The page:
Private-College Presidents Make a Killing

And the link between pay and performance is not always clear.

Public-university presidents frequently earn large salaries, as the Martin Center has previously reported. However, their private-college peers are not exactly poor. According to the Chronicle of Higher Education’s recent article “How Much are Private-College Presidents Paid?,” many private universities with expenditures of $100 million or more were paying their presidents well into the millions of dollars in 2019, the last year for which data are available.

According to CHE, presidential salaries are best understood by looking at base pay (which includes base salary, sick pay, and any retirement contributions); bonus pay (which includes incentive pay and signing bonuses); nontaxable benefits (such as health and medical insurance); and other pay (which can include such miscellaneous benefits as severance payments, tax gross-ups, vacation leave, and more). Taking all of the above into account, the four highest paid private-college presidents in 2019 were Paula S. Wallace of Savannah College of Art and Design ($5,037,567); Stephen K. Klasco of Thomas Jefferson University ($4,399,407); Ronald J. Daniels of Johns Hopkins ($3,239,817); and Nicholas S. Zeppos of Vanderbilt ($3,173,543).

There is an interesting comparison to be made between private-college presidential pay and average faculty salary.There is an interesting comparison to be made between private-college presidential pay and average faculty salary. For example, the average faculty member at Savannah College of Art and Design made $83,977 in 2019 even as Wallace was clearing upwards of five million. Thomas Jefferson University faculty salaries were in 259th place among private, four-year institutions ($80,933), while their president’s pay ranked second in that category. Vanderbilt University, a comparatively generous employer, paid an average of $131,982 to faculty in 2019. Nevertheless, that number was just over four percent of what Zeppos made.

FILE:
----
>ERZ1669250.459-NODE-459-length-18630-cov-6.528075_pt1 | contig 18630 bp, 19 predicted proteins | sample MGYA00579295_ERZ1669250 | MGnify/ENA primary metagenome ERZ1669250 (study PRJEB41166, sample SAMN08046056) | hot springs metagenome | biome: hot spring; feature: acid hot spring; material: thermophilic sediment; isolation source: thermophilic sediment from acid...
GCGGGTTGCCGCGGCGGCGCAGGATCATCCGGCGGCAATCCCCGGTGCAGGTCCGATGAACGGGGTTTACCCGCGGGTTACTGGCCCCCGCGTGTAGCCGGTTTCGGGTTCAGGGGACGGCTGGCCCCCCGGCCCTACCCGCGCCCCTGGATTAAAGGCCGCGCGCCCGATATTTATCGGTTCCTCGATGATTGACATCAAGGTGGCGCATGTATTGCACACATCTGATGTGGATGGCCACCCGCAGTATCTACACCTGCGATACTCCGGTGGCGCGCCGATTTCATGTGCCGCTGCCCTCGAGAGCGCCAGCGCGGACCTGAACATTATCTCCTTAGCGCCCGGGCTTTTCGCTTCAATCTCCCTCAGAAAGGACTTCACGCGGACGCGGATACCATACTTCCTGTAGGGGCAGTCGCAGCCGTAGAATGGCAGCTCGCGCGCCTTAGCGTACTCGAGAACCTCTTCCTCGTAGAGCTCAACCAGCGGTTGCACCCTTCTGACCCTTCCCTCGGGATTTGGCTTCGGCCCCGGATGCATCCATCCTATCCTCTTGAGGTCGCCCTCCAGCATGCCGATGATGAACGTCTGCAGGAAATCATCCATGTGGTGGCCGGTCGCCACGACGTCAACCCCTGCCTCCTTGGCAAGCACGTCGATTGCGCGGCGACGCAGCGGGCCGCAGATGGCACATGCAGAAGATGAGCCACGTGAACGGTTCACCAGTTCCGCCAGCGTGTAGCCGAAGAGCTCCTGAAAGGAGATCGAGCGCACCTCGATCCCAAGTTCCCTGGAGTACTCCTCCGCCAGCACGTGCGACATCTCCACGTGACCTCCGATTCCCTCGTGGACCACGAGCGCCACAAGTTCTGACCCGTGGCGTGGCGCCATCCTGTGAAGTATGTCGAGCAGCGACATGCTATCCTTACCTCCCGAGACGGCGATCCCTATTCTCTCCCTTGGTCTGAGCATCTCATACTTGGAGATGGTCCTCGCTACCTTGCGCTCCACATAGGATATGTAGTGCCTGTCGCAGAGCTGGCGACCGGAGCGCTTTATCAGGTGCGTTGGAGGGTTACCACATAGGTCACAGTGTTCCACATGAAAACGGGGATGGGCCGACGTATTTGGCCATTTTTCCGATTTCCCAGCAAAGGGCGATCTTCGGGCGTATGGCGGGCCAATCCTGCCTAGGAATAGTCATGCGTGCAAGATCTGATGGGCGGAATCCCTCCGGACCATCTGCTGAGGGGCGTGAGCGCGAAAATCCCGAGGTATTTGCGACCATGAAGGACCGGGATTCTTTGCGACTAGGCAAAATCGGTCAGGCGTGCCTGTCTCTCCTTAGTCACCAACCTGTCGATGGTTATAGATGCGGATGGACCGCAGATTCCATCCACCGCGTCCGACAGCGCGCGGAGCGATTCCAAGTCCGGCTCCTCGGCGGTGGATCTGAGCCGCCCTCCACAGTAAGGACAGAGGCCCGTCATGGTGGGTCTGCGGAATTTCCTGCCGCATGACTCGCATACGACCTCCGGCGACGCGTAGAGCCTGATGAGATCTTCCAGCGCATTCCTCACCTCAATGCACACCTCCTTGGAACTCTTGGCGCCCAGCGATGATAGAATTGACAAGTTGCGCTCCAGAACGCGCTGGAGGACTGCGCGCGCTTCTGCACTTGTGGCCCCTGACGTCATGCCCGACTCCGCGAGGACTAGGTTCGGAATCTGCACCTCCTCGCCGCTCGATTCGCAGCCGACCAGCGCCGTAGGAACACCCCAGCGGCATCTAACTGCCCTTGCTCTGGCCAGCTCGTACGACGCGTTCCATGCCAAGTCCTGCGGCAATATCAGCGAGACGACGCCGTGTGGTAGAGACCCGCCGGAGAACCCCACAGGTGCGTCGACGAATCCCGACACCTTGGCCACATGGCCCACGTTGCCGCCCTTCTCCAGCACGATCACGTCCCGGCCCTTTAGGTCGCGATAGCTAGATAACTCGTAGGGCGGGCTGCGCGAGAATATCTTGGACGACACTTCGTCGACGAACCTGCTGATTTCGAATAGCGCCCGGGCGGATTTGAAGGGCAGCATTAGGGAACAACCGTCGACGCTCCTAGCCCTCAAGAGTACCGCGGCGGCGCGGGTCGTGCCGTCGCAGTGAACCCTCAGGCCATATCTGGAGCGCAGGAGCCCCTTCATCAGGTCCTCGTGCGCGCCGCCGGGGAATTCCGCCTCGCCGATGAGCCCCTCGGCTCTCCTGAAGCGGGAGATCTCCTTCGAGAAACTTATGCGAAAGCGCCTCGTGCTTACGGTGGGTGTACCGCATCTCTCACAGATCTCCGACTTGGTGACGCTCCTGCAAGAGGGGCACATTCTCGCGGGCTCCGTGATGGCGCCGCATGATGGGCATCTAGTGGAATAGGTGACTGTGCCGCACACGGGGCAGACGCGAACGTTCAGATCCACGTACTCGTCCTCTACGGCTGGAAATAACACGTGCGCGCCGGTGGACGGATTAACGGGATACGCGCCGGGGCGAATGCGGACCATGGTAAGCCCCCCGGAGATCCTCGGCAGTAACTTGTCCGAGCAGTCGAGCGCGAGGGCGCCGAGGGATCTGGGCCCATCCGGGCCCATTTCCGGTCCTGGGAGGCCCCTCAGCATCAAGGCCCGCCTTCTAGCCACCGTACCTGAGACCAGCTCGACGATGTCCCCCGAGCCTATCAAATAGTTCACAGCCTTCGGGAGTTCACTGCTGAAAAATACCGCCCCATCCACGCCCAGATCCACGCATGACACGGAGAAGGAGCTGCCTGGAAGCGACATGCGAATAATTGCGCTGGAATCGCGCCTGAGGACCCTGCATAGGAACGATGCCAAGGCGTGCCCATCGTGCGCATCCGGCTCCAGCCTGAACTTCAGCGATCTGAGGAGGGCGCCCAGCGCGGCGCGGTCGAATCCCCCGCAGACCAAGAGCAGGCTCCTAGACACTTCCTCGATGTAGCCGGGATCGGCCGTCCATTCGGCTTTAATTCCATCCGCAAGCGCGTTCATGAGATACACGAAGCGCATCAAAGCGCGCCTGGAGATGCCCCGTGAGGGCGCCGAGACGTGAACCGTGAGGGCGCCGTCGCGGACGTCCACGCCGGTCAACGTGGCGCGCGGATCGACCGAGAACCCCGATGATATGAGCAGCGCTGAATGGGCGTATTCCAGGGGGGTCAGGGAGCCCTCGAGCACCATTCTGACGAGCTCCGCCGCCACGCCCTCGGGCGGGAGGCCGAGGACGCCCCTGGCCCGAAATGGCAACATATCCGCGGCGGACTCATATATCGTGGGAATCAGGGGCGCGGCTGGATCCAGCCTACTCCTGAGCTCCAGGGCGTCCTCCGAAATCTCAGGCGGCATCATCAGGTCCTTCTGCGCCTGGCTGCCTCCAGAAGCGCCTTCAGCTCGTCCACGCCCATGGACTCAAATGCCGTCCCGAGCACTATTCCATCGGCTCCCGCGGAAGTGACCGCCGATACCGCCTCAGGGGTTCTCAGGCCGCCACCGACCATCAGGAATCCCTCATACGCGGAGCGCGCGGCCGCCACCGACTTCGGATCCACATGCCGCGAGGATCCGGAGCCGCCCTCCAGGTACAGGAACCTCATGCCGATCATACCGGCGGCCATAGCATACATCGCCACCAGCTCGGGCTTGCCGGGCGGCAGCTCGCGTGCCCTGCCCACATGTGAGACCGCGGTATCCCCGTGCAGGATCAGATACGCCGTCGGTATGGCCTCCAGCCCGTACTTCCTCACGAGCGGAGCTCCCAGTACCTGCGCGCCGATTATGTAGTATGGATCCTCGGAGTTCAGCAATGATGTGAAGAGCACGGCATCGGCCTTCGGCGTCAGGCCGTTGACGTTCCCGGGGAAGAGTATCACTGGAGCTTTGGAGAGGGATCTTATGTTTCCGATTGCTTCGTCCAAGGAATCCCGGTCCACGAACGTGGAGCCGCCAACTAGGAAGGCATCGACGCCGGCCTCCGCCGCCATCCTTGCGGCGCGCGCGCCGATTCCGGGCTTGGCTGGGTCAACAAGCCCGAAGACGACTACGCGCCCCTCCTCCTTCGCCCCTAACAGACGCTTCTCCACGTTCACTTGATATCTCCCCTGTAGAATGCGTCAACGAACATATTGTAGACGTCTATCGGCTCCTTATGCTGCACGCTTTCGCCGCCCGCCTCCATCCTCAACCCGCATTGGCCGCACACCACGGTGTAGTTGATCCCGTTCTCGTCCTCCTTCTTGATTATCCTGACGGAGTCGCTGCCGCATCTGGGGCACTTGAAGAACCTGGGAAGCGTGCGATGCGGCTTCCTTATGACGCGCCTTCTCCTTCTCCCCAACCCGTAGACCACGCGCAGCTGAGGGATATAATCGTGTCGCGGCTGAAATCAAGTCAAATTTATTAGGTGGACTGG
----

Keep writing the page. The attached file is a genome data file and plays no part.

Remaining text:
Among North Carolina colleges, six private-institution presidents made CHE’s list. Nathan O. Hatch of Wake Forest University made a whopping $1,741,211 during the year in question. Vincent Price of Duke University followed with $1,485,814. Constance L. Book of Elon University ($583,560), Davidson College’s Carol E. Quillen ($468,920), and J. Bradley Creed of Campbell University ($450,477) lagged considerably behind.

Towering above them all was High Point University’s Nido Qubein, who earned a sweet $2,918,045 in 2019. That said, High Point University is currently ranked as the number-one school in U.S. News & World Report’s Regional Colleges South category. Presumably, Qubein is doing something right.

In other cases, there seems to be a disparity between pay and performance—or, at the very least, the link is tenuous. SCAD’s Paula S. Wallace, for example, recently tripled enrollment and grew the university’s endowment from less than $1 million in 2000 to $290 million in 2022. (She also founded the school, for what that’s worth.) Clearly, she did good work to earn her $5 million paycheck. At Davidson, however, Carol E. Quillen oversaw record applications and endowment growth to $1 billion before retiring earlier this year. (Perhaps as importantly, she ended the bizarre practice of doing students’ laundry for them.) Why she is deserving of a mere fraction of Wallace’s pay is not entirely clear.

On the other end of the spectrum are private universities that paid their presidents huge sums despite national-attention-garnering missteps. 2019’s “Varsity Blues” scandal embroiled (among other colleges) Georgetown, Stanford, and Yale. Nevertheless, those schools’ presidents each made between $1.4 and $1.9 million that year.

Private-college presidents make vast sums, though whether their salaries are fully earned remains to be proved. In some cases, there does appear to be a correlation between performance and pay, especially when one considers the difficulty of being at the head of such massive, complicated organizations, with innumerable moving parts. However, the level of pay seems, in some cases, questionable, especially since many presidents accomplish similar things and yet are paid at wildly varying rates.

Kristin MacArthur is a junior studying English, creative writing, and Spanish at Liberty University.